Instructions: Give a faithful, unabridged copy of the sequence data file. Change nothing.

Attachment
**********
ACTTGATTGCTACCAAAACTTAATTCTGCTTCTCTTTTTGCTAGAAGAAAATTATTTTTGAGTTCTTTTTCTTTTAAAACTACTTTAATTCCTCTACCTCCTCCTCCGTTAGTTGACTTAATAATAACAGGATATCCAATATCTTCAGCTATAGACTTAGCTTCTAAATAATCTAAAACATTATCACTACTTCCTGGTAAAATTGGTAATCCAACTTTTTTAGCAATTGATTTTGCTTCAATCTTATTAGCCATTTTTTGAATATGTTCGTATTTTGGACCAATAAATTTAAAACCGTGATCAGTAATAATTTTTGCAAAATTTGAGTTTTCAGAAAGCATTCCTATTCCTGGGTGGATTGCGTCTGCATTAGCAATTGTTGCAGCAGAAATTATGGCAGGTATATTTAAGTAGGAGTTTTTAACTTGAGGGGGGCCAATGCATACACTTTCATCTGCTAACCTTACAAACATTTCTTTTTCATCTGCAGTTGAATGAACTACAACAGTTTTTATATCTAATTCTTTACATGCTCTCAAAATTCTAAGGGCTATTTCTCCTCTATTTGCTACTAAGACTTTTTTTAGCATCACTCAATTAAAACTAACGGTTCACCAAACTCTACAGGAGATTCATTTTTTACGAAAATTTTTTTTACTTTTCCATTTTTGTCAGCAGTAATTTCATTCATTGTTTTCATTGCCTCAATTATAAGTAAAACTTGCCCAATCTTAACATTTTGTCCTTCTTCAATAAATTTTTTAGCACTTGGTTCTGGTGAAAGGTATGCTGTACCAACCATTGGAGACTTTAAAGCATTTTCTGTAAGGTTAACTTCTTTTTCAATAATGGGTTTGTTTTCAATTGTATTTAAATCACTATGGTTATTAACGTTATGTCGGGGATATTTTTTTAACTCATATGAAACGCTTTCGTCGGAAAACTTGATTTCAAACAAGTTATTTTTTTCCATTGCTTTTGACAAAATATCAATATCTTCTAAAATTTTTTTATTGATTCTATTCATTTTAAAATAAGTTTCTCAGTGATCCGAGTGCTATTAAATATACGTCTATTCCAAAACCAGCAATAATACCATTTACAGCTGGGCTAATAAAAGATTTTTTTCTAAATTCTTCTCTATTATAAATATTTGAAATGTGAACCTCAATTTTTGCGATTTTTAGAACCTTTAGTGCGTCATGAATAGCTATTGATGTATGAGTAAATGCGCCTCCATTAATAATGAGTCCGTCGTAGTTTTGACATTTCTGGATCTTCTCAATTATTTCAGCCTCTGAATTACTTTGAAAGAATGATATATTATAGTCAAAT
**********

ACTTGATTGCTACCAAAACTTAATTCTGCTTCTCTTTTTGCTAGAAGAAAATTATTTTTGAGTTCTTTTTCTTTTAAAACTACTTTAATTCCTCTACCTCCTCCTCCGTTAGTTGACTTAATAATAACAGGATATCCAATATCTTCAGCTATAGACTTAGCTTCTAAATAATCTAAAACATTATCACTACTTCCTGGTAAAATTGGTAATCCAACTTTTTTAGCAATTGATTTTGCTTCAATCTTATTAGCCATTTTTTGAATATGTTCGTATTTTGGACCAATAAATTTAAAACCGTGATCAGTAATAATTTTTGCAAAATTTGAGTTTTCAGAAAGCATTCCTATTCCTGGGTGGATTGCGTCTGCATTAGCAATTGTTGCAGCAGAAATTATGGCAGGTATATTTAAGTAGGAGTTTTTAACTTGAGGGGGGCCAATGCATACACTTTCATCTGCTAACCTTACAAACATTTCTTTTTCATCTGCAGTTGAATGAACTACAACAGTTTTTATATCTAATTCTTTACATGCTCTCAAAATTCTAAGGGCTATTTCTCCTCTATTTGCTACTAAGACTTTTTTTAGCATCACTCAATTAAAACTAACGGTTCACCAAACTCTACAGGAGATTCATTTTTTACGAAAATTTTTTTTACTTTTCCATTTTTGTCAGCAGTAATTTCATTCATTGTTTTCATTGCCTCAATTATAAGTAAAACTTGCCCAATCTTAACATTTTGTCCTTCTTCAATAAATTTTTTAGCACTTGGTTCTGGTGAAAGGTATGCTGTACCAACCATTGGAGACTTTAAAGCATTTTCTGTAAGGTTAACTTCTTTTTCAATAATGGGTTTGTTTTCAATTGTATTTAAATCACTATGGTTATTAACGTTATGTCGGGGATATTTTTTTAACTCATATGAAACGCTTTCGTCGGAAAACTTGATTTCAAACAAGTTATTTTTTTCCATTGCTTTTGACAAAATATCAATATCTTCTAAAATTTTTTTATTGATTCTATTCATTTTAAAATAAGTTTCTCAGTGATCCGAGTGCTATTAAATATACGTCTATTCCAAAACCAGCAATAATACCATTTACAGCTGGGCTAATAAAAGATTTTTTTCTAAATTCTTCTCTATTATAAATATTTGAAATGTGAACCTCAATTTTTGCGATTTTTAGAACCTTTAGTGCGTCATGAATAGCTATTGATGTATGAGTAAATGCGCCTCCATTAATAATGAGTCCGTCGTAGTTTTGACATTTCTGGATCTTCTCAATTATTTCAGCCTCTGAATTACTTTGAAAGAATGATATATTATAGTCAAAT